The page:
Storing stormwater can help to protect homes and businesses from possible localized flooding after a storm. This happens by slowing down the flow of stormwater during short but intense rainfalls to reduce the erosion of river and creek banks.

Allowing time for sediment to settle to the bottom of the pond helps protects the health of our rivers, creeks and streams.

What are the different types of Storm Ponds?

Dry Pond

A dry pond is dry most of the time and may have playing fields in it. During heavy rain, dry ponds will fill with water very quickly. This prevents the stormwater system from becoming overwhelmed and helps to prevent water from backing up into basements or flooding into houses, or businesses.

Wet Pond

Wet ponds hold water all of the time. These ponds are designed to capture and hold stormwater– for a while. Wet ponds slow down the water, which helps settle out some of the sediments and allows cleaner water to our rivers, creeks, and streams.

Can I use the Storm Pond for recreational purposes, such as skating or swimming?

Storm ponds have an important job to do. They protect the community from flooding and clean storm water. Because of rapidly changing water levels and poor water quality, a storm pond is NOT to be used for recreational purposes like wading or skating.

There is water on my street – is it flooding?

In streets with trapped lows instead of traditional storm drains, it may appear that the street is flooding. It is not – this is by design. Trapped lows are designed to hold the water on the street and properties are graded to keep the water away from foundations.

If water has accumulated on the road near your house, on your driveway or front lawn, you may be located near a trapped low. This water should drain away within 24 hours after the rain has stopped.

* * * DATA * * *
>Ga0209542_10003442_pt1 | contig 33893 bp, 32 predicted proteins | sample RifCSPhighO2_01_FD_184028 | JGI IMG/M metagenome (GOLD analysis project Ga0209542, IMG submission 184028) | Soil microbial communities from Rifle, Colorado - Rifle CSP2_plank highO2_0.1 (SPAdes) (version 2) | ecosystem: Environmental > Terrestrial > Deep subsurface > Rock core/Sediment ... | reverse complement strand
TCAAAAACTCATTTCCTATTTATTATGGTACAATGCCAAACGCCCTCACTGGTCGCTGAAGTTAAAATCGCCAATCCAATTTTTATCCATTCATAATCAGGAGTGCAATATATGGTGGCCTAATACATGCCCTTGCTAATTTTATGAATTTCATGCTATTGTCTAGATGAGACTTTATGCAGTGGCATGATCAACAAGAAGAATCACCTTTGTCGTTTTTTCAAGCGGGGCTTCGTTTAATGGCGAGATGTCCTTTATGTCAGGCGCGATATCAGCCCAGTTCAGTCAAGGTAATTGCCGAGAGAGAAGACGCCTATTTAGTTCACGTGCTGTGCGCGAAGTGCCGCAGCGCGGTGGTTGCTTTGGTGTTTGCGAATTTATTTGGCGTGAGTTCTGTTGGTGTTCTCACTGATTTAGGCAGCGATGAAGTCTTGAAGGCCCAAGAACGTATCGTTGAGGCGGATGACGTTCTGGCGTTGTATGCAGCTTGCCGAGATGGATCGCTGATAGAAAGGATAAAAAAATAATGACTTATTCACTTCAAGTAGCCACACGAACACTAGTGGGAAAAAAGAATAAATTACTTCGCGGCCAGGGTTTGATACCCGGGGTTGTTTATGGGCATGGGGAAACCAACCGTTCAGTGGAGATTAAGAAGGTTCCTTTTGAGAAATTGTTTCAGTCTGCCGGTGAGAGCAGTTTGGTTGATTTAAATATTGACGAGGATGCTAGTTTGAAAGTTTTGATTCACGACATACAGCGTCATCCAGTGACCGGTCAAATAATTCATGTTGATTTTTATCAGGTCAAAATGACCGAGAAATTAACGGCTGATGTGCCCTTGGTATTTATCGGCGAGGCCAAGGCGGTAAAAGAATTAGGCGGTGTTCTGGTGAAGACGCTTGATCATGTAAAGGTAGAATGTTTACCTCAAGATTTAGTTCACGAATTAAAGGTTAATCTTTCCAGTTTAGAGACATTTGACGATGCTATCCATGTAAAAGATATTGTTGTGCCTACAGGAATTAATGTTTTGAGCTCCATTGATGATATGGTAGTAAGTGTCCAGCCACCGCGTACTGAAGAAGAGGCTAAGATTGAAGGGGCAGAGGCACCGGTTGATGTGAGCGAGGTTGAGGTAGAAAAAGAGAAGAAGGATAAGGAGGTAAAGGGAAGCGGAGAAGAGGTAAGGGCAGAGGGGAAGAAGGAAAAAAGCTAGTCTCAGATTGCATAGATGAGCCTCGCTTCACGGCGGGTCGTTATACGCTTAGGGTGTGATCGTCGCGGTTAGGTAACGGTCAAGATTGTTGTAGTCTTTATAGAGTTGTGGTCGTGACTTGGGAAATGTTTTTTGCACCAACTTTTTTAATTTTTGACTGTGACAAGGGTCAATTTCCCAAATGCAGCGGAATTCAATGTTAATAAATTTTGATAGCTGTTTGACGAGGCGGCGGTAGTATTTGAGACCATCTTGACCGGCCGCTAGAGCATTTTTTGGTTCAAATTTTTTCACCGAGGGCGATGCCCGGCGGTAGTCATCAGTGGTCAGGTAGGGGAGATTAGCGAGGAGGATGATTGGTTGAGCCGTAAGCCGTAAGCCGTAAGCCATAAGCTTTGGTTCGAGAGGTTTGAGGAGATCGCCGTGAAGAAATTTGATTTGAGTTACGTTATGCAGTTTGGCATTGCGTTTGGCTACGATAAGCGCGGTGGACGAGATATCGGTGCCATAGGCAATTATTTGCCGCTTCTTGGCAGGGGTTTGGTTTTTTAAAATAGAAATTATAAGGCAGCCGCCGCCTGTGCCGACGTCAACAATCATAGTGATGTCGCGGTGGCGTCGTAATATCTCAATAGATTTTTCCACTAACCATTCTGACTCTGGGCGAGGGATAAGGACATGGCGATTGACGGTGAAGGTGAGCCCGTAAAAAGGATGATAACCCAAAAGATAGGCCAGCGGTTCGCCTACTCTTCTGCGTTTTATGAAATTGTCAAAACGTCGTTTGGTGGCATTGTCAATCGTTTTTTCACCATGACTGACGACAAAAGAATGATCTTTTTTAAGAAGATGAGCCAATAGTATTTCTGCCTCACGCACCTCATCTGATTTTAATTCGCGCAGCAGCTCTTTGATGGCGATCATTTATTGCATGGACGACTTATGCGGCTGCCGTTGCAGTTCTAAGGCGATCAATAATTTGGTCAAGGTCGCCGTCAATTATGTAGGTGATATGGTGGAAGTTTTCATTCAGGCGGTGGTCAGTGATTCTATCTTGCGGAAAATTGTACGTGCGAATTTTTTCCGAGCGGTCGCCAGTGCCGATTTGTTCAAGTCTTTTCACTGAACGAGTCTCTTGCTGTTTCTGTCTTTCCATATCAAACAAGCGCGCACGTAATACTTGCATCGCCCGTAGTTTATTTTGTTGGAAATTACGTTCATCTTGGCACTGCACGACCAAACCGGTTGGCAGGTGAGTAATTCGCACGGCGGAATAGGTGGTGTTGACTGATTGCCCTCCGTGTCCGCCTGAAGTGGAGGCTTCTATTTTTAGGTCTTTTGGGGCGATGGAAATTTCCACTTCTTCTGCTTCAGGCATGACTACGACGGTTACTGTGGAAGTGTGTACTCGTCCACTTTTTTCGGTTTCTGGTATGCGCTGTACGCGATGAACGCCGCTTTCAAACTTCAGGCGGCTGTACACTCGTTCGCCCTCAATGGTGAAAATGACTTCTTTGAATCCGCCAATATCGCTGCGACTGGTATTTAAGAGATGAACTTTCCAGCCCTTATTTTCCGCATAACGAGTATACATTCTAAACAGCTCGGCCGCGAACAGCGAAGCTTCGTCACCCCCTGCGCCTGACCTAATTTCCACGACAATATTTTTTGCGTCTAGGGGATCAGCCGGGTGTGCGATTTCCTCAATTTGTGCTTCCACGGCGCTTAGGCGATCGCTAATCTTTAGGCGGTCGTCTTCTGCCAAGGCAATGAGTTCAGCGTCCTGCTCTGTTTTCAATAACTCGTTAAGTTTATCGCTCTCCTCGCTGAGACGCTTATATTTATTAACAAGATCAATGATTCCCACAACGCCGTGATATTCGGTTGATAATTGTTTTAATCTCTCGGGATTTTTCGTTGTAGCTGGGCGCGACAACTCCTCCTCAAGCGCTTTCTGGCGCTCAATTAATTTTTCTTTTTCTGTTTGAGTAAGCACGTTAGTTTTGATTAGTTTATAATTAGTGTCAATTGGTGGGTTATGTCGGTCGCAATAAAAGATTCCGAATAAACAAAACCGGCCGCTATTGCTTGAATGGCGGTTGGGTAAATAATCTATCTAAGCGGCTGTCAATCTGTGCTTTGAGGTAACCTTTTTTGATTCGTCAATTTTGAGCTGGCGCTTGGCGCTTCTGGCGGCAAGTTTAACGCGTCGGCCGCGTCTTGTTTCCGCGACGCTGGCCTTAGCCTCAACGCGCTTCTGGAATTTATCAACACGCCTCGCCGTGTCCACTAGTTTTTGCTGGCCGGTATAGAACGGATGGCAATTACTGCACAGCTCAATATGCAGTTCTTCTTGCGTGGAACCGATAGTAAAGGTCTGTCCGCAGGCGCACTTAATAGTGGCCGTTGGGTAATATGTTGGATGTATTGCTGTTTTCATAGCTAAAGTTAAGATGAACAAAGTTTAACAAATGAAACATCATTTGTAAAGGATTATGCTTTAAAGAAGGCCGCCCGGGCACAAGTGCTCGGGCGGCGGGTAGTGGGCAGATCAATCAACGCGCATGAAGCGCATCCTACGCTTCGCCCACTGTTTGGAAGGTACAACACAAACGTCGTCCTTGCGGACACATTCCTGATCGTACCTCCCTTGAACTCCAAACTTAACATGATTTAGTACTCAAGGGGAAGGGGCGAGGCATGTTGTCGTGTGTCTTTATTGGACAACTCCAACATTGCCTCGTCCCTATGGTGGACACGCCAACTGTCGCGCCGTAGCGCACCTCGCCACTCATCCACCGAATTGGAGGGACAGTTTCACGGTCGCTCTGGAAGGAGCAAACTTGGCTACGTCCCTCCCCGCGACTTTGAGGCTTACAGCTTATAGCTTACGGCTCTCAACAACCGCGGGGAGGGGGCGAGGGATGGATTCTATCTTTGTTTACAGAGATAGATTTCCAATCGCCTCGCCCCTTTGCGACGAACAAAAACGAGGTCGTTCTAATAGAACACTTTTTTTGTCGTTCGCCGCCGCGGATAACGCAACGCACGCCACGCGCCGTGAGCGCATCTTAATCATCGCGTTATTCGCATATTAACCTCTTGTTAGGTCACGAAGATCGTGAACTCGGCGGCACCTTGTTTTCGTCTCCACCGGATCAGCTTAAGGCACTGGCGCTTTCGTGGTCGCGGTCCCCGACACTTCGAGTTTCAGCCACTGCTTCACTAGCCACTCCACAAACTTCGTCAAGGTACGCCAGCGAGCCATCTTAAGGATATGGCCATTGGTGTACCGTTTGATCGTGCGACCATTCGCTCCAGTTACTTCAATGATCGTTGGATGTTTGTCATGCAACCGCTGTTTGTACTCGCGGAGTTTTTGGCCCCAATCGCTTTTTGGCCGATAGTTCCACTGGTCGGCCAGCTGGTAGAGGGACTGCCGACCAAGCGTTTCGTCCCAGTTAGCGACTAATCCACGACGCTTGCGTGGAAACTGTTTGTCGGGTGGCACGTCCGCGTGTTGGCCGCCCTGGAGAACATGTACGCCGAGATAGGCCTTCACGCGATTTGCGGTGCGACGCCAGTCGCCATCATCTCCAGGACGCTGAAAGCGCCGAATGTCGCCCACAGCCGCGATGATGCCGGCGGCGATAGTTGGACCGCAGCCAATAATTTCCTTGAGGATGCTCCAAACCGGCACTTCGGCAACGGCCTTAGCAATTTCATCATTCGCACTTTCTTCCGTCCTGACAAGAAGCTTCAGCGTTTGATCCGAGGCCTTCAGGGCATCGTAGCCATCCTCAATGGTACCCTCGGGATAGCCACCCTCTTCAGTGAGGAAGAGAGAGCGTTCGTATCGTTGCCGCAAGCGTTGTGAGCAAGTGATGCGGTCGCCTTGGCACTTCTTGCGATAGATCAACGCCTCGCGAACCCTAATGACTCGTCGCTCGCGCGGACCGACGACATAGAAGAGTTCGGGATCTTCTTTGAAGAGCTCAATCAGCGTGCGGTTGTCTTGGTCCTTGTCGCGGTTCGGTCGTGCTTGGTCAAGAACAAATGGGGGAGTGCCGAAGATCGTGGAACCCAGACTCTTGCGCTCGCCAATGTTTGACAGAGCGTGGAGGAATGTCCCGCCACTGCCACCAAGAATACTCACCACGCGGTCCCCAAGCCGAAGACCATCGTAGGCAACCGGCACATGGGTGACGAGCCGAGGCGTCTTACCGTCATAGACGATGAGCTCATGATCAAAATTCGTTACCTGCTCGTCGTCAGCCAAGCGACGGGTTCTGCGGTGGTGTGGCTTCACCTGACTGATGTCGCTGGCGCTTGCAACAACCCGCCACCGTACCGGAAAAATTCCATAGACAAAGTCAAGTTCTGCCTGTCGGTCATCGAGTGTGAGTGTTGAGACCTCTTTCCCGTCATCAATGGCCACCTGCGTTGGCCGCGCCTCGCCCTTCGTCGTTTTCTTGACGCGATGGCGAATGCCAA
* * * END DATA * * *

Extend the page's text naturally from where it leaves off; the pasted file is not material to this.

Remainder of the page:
Trapped lows are used in conjunction with Storm Ponds to slow the flow of water into stormwater facilities.

What is a swale?

Swales are concrete or grass channels used to catch and direct surface runoff. If you have a swale on your property, it is your responsibility to ensure it remains clear and free of debris to allow water to drain freely.

If I alter the grading on my property will it cause any problems?

The grading on your lot has been set to work with the overall grading plan for the community as well as to work with the grading of your neighbours property. If you alter the grading on your lot it can cause potential problems to your own home as well as to your neighbours homes. If you have any questions in regard to grading please contact Dream Development.

What do my HOA fees cover?

All properties within Alpine Park pay a modest annual Homeowner’s Association due that supports the enhanced public amenities offered within the community and helps ensure higher-than-City-standard maintenance levels.

HOA dues cover

  • Operation and maintenance of private parks, including associated power, water, natural gas utilities and community garden repair